Grand Prix won’t cow-tow to bleating feminists
Fortune reports that, in a statement issued to F1i.com, Michel Boeri, president of the Automobile Club de Monaco and VP of the World Motor Sport Council, said so-called “grid girls” will be present on the starting line during next month’s Monaco Grand Prix.
The announcement came in direct opposition to F1 parent company Liberty Media Corp., which announced last year that it would abolish the practice of using young female hostesses during F1 events.
“We’ve had no problems with Liberty Media, except for the grid-girl issue,” said Boeri.
“They’re pretty, and the cameras will be on them once again.”
“The [grid girls] look pretty and are part of the Formula 1 landscape,” Boeri said. “Why in the world should I stop 30 girls from earning a living?”
News of the initial “no-grid-girl” ruling had caused deep divisions among spectators and enthusiasts. Some saw it as long overdue in a dated, dying sport that supposedly “objectifies” and commoditizes women, while others considered it a knee-jerk reaction to appease draconian standards of political correctness in the current #MeToo cultural climate.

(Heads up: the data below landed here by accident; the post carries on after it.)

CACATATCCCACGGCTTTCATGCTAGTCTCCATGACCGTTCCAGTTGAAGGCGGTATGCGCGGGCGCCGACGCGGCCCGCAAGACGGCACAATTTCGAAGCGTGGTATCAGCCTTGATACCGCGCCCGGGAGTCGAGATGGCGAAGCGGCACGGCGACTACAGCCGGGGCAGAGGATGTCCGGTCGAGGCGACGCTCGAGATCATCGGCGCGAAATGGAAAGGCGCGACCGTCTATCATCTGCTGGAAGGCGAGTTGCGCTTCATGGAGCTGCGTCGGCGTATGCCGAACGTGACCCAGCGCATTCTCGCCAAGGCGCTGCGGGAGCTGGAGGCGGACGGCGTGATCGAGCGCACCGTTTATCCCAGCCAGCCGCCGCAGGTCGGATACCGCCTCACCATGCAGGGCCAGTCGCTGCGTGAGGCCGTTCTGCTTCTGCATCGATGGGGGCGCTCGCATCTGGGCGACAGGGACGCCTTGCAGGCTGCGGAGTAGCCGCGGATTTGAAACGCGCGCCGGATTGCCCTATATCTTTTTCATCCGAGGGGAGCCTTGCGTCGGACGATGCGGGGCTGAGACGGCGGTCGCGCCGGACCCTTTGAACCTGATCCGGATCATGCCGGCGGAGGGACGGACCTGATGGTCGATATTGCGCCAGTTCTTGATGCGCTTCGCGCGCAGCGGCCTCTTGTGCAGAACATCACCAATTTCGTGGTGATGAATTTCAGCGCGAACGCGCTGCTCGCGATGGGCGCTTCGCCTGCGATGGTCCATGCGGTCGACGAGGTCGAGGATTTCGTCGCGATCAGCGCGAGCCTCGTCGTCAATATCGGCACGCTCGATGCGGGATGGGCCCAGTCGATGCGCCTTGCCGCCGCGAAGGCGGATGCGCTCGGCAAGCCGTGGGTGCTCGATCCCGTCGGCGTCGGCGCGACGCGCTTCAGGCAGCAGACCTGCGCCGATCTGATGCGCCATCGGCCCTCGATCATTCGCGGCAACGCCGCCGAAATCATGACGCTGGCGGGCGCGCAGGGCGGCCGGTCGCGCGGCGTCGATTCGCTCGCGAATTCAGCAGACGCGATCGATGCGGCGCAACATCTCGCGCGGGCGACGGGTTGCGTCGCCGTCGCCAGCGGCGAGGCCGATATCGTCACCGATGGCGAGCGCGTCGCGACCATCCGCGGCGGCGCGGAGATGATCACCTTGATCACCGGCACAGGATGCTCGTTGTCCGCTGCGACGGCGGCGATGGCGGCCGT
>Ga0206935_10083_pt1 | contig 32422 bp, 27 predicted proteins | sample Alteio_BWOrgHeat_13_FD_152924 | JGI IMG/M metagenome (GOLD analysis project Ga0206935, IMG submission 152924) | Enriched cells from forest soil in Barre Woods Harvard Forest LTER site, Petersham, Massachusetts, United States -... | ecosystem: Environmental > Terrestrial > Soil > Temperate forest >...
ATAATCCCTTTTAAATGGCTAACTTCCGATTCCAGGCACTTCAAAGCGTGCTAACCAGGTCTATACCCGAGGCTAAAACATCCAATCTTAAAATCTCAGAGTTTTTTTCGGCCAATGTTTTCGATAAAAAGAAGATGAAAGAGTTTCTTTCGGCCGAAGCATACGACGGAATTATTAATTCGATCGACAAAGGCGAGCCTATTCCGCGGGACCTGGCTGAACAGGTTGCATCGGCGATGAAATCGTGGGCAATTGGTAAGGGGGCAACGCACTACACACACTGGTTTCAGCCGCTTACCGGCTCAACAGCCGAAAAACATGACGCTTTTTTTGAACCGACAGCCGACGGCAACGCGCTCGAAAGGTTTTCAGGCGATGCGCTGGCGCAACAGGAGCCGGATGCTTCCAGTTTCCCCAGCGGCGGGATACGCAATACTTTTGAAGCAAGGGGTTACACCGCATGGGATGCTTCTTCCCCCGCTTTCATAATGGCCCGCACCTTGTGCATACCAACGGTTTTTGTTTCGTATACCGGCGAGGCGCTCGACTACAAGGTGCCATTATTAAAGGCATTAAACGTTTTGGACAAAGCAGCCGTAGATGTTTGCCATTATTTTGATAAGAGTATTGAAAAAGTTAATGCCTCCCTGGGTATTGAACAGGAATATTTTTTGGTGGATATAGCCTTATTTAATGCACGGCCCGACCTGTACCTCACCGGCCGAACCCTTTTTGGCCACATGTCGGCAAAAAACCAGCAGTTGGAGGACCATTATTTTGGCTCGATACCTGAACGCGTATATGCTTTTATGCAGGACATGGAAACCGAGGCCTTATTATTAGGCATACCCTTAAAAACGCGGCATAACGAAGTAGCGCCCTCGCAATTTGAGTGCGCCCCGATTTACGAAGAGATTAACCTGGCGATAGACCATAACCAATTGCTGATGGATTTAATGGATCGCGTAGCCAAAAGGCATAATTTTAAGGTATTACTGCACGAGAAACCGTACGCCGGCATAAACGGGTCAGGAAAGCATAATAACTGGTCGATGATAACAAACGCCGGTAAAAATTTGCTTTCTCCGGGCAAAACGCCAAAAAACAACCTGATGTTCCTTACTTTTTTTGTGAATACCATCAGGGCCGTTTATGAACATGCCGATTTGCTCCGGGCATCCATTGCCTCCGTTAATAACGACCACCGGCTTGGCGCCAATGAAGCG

Thankfully Boeri, who hosts F1’s most glamorous event, fell into the latter camp.
“Our American friends assume that it could hurt the feminine feelings when employing young women to carry signs,” Boeri told Monaco-Matine, a local newspaper. “Our hostesses complete model and PR schools. They perform during the Grand Prix at events that are in line with their training. And they are paid for it.”
U.S.-based Liberty Media is neither the first nor the only sports-related company to end such practices.
Last year, Spain’s Vuelta a Espana cycling race ended its habit of placing female “hostesses” on the podium with race winners, substituting fully dressed men and women. Recently the Professional Darts Corp. also stopped using “walk-on girls” to accompany male competitors to the stage at its tournaments. The World Endurance Championship, which hosts the famous 24 Hours of Le Mans and 24 Hours of Daytona races, did away with them in 2015.
Liberty Media has since announced it would use “Grid Kids” to help in pre-race ceremonies.
Thank you, Monaco, for preventing the Grand Prix from becoming another feminist bludgeon against the “evil male gaze”.
I never felt more satisfied or optimistic than when I rode the river in my youth.